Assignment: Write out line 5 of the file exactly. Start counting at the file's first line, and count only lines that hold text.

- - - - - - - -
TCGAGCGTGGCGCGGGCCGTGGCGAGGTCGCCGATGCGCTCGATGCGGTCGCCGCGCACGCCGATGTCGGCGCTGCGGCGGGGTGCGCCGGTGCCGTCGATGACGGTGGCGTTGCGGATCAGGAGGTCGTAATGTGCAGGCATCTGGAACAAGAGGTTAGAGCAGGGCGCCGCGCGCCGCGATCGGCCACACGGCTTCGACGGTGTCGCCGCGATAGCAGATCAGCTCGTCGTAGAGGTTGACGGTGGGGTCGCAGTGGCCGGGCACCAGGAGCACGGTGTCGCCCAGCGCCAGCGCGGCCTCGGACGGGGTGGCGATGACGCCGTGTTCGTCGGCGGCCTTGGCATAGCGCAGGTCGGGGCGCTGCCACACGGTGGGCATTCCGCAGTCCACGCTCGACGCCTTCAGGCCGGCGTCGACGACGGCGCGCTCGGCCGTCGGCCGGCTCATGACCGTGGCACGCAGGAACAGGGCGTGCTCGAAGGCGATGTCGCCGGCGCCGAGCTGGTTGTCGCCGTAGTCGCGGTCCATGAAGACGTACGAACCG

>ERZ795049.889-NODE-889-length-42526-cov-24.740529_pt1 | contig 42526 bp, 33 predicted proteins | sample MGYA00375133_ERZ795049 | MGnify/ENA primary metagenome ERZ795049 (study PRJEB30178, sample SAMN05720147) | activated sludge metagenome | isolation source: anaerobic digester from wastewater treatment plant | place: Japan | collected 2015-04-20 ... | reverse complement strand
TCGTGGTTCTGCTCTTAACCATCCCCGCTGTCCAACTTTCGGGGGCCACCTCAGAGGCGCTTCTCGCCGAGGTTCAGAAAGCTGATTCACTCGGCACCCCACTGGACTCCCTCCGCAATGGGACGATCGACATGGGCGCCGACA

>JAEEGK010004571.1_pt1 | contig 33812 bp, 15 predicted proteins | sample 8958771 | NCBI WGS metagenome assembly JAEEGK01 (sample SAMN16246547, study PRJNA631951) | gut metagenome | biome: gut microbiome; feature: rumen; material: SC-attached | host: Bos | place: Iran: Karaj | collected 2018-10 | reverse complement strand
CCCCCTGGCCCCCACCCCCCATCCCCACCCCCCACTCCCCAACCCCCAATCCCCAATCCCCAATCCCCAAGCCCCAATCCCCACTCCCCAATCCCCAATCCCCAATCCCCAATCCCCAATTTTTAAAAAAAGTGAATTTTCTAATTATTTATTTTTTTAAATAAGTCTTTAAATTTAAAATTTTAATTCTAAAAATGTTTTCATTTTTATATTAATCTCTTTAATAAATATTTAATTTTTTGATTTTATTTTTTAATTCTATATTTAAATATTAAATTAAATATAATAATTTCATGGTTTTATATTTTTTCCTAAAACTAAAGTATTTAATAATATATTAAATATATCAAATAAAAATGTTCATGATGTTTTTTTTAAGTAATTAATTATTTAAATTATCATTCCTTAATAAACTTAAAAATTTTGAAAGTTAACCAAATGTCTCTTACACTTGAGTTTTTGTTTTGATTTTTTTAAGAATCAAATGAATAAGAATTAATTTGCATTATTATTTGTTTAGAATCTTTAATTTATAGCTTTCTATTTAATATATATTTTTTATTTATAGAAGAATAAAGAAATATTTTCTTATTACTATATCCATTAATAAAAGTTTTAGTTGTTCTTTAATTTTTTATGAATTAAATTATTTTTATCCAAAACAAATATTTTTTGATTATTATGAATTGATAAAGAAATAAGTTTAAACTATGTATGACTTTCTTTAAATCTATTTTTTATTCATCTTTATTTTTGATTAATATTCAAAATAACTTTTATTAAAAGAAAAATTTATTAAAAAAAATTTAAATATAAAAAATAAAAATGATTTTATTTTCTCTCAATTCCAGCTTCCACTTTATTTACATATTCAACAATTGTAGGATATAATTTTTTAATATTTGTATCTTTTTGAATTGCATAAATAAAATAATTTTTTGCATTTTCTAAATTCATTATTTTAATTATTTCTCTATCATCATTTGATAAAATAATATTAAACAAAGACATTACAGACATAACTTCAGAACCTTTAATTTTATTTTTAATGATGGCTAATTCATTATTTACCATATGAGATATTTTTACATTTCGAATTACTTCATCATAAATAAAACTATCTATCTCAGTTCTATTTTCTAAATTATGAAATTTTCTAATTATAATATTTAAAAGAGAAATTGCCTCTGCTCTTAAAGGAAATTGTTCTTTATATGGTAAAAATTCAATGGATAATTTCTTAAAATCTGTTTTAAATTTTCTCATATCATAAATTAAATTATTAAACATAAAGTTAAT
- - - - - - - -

CCCCCTGGCCCCCACCCCCCATCCCCACCCCCCACTCCCCAACCCCCAATCCCCAATCCCCAATCCCCAAGCCCCAATCCCCACTCCCCAATCCCCAATCCCCAATCCCCAATCCCCAATTTTTAAAAAAAGTGAATTTTCTAATTATTTATTTTTTTAAATAAGTCTTTAAATTTAAAATTTTAATTCTAAAAATGTTTTCATTTTTATATTAATCTCTTTAATAAATATTTAATTTTTTGATTTTATTTTTTAATTCTATATTTAAATATTAAATTAAATATAATAATTTCATGGTTTTATATTTTTTCCTAAAACTAAAGTATTTAATAATATATTAAATATATCAAATAAAAATGTTCATGATGTTTTTTTTAAGTAATTAATTATTTAAATTATCATTCCTTAATAAACTTAAAAATTTTGAAAGTTAACCAAATGTCTCTTACACTTGAGTTTTTGTTTTGATTTTTTTAAGAATCAAATGAATAAGAATTAATTTGCATTATTATTTGTTTAGAATCTTTAATTTATAGCTTTCTATTTAATATATATTTTTTATTTATAGAAGAATAAAGAAATATTTTCTTATTACTATATCCATTAATAAAAGTTTTAGTTGTTCTTTAATTTTTTATGAATTAAATTATTTTTATCCAAAACAAATATTTTTTGATTATTATGAATTGATAAAGAAATAAGTTTAAACTATGTATGACTTTCTTTAAATCTATTTTTTATTCATCTTTATTTTTGATTAATATTCAAAATAACTTTTATTAAAAGAAAAATTTATTAAAAAAAATTTAAATATAAAAAATAAAAATGATTTTATTTTCTCTCAATTCCAGCTTCCACTTTATTTACATATTCAACAATTGTAGGATATAATTTTTTAATATTTGTATCTTTTTGAATTGCATAAATAAAATAATTTTTTGCATTTTCTAAATTCATTATTTTAATTATTTCTCTATCATCATTTGATAAAATAATATTAAACAAAGACATTACAGACATAACTTCAGAACCTTTAATTTTATTTTTAATGATGGCTAATTCATTATTTACCATATGAGATATTTTTACATTTCGAATTACTTCATCATAAATAAAACTATCTATCTCAGTTCTATTTTCTAAATTATGAAATTTTCTAATTATAATATTTAAAAGAGAAATTGCCTCTGCTCTTAAAGGAAATTGTTCTTTATATGGTAAAAATTCAATGGATAATTTCTTAAAATCTGTTTTAAATTTTCTCATATCATAAATTAAATTATTAAACATAAAGTTAAT